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[Federal Register: June 7, 2000 (Volume 65, Number 110)]
[Page 36213-36215]
From the Federal Register Online via GPO Access []



[Public Notice 3332]

Bureau of Educational and Cultural Affairs; U.S.-China Youth 
Exchange Initiative: Pilot Project; Notice: Request for Proposals

SUMMARY: The Youth Programs Division, Office of Citizen Exchanges, of 
the Bureau of Educational and Cultural Affairs announces an open 
competition to award one grant for the U.S.-China Youth Exchange 
Initiative: Pilot Project. Public and private non-profit organizations 
meeting the provisions described in IRS regulation 26 CFR 1.501(c) may 
submit proposals for the recruitment and screening of schools, an 
assessment of communication technology, and the implementation of a 
pilot project of a reciprocal youth exchange program between secondary 
schools in the United States and in China. This program will develop 
linkages between schools and communities in the U.S. and China for the 
purpose of mutual education and the development of student 
participation in community affairs.

Program Information


    During a June 1998 visit to China, President Clinton announced a 
youth exchange program that would link schools and communities in China 
and the United States. The program has been projected to span three 
years and to provide funding for the reciprocal exchange of students 
and teachers from the paired schools. It is in anticipation of this 
program being enacted in fiscal year 2001 that the Office of Citizen 
Exchanges offers this opportunity for organizations to apply for an 
assistance award to pilot a modest school exchange project this year. 
Expansion beyond the pilot phase is subject to the availability of 
funding in subsequent fiscal years, as well as to assessments by the 
Bureau of Educational and Cultural Affairs (ECA) and the U.S. Embassy 
in Beijing of the desired pace of expansion. The goal is to expand the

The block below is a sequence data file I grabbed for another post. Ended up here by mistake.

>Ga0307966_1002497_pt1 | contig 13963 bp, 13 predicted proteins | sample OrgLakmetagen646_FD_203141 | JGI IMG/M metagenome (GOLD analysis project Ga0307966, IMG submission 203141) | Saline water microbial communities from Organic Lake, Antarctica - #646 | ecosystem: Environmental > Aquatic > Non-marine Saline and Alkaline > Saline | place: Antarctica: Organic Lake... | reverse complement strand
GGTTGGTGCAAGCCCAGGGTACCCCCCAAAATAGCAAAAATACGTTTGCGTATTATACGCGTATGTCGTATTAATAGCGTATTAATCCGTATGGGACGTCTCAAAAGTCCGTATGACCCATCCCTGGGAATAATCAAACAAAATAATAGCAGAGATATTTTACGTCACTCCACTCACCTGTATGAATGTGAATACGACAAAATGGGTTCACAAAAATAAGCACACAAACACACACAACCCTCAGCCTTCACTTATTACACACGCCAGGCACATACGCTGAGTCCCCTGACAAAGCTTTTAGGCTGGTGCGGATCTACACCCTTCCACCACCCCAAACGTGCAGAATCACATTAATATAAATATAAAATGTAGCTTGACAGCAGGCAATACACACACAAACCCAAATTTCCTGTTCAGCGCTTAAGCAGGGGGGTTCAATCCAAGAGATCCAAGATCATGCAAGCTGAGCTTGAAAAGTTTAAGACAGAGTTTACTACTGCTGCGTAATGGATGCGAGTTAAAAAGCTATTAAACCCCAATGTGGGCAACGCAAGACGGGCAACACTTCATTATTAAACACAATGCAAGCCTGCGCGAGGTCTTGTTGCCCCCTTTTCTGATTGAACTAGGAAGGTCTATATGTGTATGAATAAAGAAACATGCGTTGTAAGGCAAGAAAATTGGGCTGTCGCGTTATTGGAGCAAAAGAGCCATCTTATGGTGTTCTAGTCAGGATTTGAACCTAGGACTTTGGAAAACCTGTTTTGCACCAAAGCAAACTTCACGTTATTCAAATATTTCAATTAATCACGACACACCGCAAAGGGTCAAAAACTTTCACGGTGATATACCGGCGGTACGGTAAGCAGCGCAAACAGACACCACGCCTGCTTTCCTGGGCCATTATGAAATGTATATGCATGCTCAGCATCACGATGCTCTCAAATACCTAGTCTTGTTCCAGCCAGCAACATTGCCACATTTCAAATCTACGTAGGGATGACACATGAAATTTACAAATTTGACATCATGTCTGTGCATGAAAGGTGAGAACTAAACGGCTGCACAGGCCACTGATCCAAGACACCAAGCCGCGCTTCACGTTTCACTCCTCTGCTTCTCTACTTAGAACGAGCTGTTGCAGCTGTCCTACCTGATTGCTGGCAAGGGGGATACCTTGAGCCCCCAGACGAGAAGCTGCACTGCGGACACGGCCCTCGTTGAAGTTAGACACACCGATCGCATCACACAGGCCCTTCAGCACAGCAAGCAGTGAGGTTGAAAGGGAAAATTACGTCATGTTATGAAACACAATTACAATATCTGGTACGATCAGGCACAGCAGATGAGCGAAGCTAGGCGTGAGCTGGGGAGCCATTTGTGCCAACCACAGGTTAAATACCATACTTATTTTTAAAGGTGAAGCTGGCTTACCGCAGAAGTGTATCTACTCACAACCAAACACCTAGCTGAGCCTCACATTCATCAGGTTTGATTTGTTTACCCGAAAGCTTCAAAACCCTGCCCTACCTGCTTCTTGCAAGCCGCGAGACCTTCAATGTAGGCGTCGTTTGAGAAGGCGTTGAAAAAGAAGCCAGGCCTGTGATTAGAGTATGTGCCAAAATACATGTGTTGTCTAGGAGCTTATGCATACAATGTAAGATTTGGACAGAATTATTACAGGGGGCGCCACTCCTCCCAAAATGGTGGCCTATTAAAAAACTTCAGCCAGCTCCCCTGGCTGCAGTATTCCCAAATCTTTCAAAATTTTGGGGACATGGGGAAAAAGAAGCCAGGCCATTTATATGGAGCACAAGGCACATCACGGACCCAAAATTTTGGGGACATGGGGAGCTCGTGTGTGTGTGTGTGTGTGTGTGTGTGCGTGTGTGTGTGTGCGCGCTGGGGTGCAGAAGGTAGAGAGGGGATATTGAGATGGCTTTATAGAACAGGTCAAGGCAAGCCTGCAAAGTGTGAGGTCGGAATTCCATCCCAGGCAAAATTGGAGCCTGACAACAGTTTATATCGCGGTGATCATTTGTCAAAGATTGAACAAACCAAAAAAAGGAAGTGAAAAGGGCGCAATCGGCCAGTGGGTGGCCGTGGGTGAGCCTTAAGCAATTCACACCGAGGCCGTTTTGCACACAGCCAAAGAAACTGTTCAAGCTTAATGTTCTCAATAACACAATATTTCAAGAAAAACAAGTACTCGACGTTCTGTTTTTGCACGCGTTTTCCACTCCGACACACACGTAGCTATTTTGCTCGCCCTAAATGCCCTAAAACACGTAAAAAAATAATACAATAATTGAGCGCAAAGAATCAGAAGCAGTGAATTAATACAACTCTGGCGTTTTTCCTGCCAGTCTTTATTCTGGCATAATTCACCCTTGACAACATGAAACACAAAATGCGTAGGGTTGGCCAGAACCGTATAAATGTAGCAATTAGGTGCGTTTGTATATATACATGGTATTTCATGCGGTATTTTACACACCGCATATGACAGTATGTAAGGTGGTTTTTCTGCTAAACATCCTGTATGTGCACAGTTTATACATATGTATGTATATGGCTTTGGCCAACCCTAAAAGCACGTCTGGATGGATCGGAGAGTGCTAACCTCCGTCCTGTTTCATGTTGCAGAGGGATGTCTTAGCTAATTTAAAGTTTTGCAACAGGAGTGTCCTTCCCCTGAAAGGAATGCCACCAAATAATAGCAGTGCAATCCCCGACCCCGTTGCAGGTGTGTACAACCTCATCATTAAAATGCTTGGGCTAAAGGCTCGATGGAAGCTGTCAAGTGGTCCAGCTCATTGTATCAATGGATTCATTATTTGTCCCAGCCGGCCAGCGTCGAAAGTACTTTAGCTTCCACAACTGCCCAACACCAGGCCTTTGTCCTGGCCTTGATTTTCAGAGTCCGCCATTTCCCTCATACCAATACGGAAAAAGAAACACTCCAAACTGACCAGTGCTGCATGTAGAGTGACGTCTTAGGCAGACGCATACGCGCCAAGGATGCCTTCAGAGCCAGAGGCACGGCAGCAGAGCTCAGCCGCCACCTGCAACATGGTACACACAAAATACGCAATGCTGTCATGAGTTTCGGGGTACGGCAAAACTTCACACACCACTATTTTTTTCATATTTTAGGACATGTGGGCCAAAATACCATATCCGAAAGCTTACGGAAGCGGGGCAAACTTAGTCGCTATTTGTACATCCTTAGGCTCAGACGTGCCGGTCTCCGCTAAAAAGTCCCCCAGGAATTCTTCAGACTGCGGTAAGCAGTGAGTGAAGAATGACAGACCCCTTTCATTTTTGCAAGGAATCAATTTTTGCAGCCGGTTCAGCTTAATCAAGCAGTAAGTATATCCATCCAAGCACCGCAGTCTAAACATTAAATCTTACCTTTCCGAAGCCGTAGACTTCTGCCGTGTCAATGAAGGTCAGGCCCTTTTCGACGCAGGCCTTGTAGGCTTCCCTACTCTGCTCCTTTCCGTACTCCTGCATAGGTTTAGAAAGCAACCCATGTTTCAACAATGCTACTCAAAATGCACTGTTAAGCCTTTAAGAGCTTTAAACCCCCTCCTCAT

program incrementally over the next few years.
    The focus of the principal program is to link schools and 
communities in as many provinces of China as possible with schools and 
communities across the United States and to foster interaction and 
lasting relationships between these partnered schools through Internet 
connections and reciprocal student and educator exchanges with strong 
academic content. Each one-to-one school partnership will choose a 
theme relevant to their communities; students will work together to 
complete a joint project related to this theme. Support for Internet 
connectivity and computer training is also an important component of 
the program so that the paired schools can communicate throughout the 
school year and work on these joint projects. The three-to four-week 
exchange visits to the partner community will involve studying at the 
host school, working on the thematic project, participating in cultural 
activities, and spending time with host families. The overarching goals 
of this program are to support student participation in community 
affairs and to advance mutual understanding between the youth and 
teachers of the U.S. and China.
    This competition is intended to allow the Youth Programs Division 
to select the organization that will best be able to establish these 
linkages and facilitate the joint projects and exchanges. The 
objectives of this project are (1) to plan for the principal program by 
recruiting and screening schools, (2) to assess the opportunities for 
establishing Internet access in the schools, and (3) to develop and 
implement a pilot partnership that will serve as a model for future 
    The components of the program are as follows:

(1) Planning and Selection

    (a) Announce the program to recruit a strong pool of candidate 
schools and communities in the U.S. and China. Communities should 
represent the great geographic diversity of each country.
    (b) Conduct an open, merit-based competition to screen secondary 
schools for participation in the principal program. Applicants should 
be prepared to select approximately 50 schools, or 25 partnerships.
    (c) Determine the capacity of the schools to develop lines of

[[Page 36214]]

communication, especially through the use of the Internet.

(2) Pilot Project

    (a) Select a partnership to conduct a pilot exchange program (this 
will be selected outside of the larger competitive process noted 
    (b) Oversee the communications and project activity between the two 
    (c) Manage the exchange of 22 participants: nine students and two 
educators (or one educator and one community member chaperone) from 
each school will visit the partner school for three to four weeks while 
the host school is in session.
    (d) Monitor and evaluate the pilot project.


    The grant will begin on or about November 1, 2000, and conclude 14